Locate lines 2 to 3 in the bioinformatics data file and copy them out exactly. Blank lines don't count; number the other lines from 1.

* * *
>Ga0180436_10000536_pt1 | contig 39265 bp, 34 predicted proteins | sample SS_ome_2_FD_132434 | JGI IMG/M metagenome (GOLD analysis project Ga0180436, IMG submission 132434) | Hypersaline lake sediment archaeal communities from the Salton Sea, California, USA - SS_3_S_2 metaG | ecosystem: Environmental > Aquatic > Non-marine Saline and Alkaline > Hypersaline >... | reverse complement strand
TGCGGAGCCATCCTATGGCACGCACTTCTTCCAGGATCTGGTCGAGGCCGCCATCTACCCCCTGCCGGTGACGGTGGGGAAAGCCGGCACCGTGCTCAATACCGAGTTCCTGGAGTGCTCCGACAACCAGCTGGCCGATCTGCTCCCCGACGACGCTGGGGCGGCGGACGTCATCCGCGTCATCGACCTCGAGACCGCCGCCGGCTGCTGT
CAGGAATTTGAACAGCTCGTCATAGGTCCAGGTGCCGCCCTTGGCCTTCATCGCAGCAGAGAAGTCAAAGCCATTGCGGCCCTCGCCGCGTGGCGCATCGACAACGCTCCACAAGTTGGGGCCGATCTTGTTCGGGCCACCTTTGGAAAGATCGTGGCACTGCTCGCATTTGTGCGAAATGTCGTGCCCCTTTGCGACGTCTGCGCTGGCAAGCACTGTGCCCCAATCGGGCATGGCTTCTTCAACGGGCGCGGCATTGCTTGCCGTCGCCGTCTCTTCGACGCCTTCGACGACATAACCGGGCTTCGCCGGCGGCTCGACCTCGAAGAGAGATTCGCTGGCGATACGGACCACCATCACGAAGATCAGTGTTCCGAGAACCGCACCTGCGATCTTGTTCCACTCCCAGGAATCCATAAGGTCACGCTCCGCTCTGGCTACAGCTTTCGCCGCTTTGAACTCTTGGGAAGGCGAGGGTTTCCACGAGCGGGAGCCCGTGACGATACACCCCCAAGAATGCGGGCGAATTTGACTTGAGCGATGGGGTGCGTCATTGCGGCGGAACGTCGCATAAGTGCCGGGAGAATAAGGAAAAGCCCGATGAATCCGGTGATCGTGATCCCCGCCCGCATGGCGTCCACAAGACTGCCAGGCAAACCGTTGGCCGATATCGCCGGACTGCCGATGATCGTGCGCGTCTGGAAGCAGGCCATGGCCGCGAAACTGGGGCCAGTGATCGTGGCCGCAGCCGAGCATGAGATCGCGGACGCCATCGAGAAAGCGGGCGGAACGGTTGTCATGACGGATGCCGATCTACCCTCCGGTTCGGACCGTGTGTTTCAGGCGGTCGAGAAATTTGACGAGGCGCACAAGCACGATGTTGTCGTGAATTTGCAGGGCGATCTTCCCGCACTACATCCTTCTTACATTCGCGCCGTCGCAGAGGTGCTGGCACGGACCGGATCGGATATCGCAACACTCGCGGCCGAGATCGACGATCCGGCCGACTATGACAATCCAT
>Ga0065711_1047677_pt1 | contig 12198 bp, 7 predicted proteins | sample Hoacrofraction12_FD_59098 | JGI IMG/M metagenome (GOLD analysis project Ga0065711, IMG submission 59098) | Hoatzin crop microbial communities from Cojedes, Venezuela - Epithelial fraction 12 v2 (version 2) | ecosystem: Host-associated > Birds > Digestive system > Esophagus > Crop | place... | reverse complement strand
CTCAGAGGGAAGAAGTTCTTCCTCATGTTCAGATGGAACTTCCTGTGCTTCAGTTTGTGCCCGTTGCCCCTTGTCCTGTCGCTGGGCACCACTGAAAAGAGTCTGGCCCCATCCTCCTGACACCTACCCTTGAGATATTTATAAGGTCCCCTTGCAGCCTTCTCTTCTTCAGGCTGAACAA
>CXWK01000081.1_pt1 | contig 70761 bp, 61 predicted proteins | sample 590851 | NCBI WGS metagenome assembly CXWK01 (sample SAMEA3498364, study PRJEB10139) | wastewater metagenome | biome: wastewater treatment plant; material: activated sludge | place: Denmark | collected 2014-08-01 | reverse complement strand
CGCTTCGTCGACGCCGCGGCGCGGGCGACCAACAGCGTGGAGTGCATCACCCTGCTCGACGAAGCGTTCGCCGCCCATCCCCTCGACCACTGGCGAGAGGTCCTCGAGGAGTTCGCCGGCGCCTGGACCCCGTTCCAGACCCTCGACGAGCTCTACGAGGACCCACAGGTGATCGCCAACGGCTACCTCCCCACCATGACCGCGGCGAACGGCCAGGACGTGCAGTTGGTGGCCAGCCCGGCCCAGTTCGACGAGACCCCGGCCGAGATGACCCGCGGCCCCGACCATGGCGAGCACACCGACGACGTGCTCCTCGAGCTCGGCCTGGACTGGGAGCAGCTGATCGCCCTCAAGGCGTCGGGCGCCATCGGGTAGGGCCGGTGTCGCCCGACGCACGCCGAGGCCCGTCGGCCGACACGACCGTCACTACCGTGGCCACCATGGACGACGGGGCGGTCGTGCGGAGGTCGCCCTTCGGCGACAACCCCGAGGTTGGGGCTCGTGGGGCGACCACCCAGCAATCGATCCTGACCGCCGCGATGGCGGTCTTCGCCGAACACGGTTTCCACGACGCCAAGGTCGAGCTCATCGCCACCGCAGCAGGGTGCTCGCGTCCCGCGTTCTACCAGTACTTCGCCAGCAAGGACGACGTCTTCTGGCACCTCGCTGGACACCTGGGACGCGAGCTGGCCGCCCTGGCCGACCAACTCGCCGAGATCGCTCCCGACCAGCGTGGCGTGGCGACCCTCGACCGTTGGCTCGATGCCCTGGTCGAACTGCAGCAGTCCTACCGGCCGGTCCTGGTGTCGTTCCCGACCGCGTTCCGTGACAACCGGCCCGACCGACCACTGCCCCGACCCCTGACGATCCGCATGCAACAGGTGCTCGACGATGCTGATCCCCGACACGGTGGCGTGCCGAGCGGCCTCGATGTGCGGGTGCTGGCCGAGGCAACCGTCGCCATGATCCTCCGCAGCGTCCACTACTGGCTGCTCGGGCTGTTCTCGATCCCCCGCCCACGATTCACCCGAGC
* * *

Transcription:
TGCGGAGCCATCCTATGGCACGCACTTCTTCCAGGATCTGGTCGAGGCCGCCATCTACCCCCTGCCGGTGACGGTGGGGAAAGCCGGCACCGTGCTCAATACCGAGTTCCTGGAGTGCTCCGACAACCAGCTGGCCGATCTGCTCCCCGACGACGCTGGGGCGGCGGACGTCATCCGCGTCATCGACCTCGAGACCGCCGCCGGCTGCTGT
CAGGAATTTGAACAGCTCGTCATAGGTCCAGGTGCCGCCCTTGGCCTTCATCGCAGCAGAGAAGTCAAAGCCATTGCGGCCCTCGCCGCGTGGCGCATCGACAACGCTCCACAAGTTGGGGCCGATCTTGTTCGGGCCACCTTTGGAAAGATCGTGGCACTGCTCGCATTTGTGCGAAATGTCGTGCCCCTTTGCGACGTCTGCGCTGGCAAGCACTGTGCCCCAATCGGGCATGGCTTCTTCAACGGGCGCGGCATTGCTTGCCGTCGCCGTCTCTTCGACGCCTTCGACGACATAACCGGGCTTCGCCGGCGGCTCGACCTCGAAGAGAGATTCGCTGGCGATACGGACCACCATCACGAAGATCAGTGTTCCGAGAACCGCACCTGCGATCTTGTTCCACTCCCAGGAATCCATAAGGTCACGCTCCGCTCTGGCTACAGCTTTCGCCGCTTTGAACTCTTGGGAAGGCGAGGGTTTCCACGAGCGGGAGCCCGTGACGATACACCCCCAAGAATGCGGGCGAATTTGACTTGAGCGATGGGGTGCGTCATTGCGGCGGAACGTCGCATAAGTGCCGGGAGAATAAGGAAAAGCCCGATGAATCCGGTGATCGTGATCCCCGCCCGCATGGCGTCCACAAGACTGCCAGGCAAACCGTTGGCCGATATCGCCGGACTGCCGATGATCGTGCGCGTCTGGAAGCAGGCCATGGCCGCGAAACTGGGGCCAGTGATCGTGGCCGCAGCCGAGCATGAGATCGCGGACGCCATCGAGAAAGCGGGCGGAACGGTTGTCATGACGGATGCCGATCTACCCTCCGGTTCGGACCGTGTGTTTCAGGCGGTCGAGAAATTTGACGAGGCGCACAAGCACGATGTTGTCGTGAATTTGCAGGGCGATCTTCCCGCACTACATCCTTCTTACATTCGCGCCGTCGCAGAGGTGCTGGCACGGACCGGATCGGATATCGCAACACTCGCGGCCGAGATCGACGATCCGGCCGACTATGACAATCCAT